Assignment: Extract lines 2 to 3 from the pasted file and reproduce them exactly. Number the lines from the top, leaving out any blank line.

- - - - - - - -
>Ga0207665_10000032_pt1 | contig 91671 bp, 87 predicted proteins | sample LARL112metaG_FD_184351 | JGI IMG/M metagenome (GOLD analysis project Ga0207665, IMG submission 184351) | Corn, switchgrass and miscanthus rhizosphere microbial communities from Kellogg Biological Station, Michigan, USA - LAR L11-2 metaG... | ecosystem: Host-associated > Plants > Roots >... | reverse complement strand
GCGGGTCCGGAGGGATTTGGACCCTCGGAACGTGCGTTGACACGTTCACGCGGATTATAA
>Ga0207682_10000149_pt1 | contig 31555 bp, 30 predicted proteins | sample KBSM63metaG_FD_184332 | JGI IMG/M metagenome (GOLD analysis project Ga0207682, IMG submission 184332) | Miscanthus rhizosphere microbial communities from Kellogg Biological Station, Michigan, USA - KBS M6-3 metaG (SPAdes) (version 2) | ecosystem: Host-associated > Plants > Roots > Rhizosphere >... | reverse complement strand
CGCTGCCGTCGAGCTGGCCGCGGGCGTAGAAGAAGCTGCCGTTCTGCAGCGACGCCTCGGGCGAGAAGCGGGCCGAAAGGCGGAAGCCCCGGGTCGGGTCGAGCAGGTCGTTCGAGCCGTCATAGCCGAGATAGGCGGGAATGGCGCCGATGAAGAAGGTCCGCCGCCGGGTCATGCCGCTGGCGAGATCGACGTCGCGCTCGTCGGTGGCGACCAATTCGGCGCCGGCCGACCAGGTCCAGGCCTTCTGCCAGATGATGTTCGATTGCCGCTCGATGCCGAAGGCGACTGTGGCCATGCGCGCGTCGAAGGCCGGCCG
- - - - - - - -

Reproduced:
GCGGGTCCGGAGGGATTTGGACCCTCGGAACGTGCGTTGACACGTTCACGCGGATTATAA
>Ga0207682_10000149_pt1 | contig 31555 bp, 30 predicted proteins | sample KBSM63metaG_FD_184332 | JGI IMG/M metagenome (GOLD analysis project Ga0207682, IMG submission 184332) | Miscanthus rhizosphere microbial communities from Kellogg Biological Station, Michigan, USA - KBS M6-3 metaG (SPAdes) (version 2) | ecosystem: Host-associated > Plants > Roots > Rhizosphere >... | reverse complement strand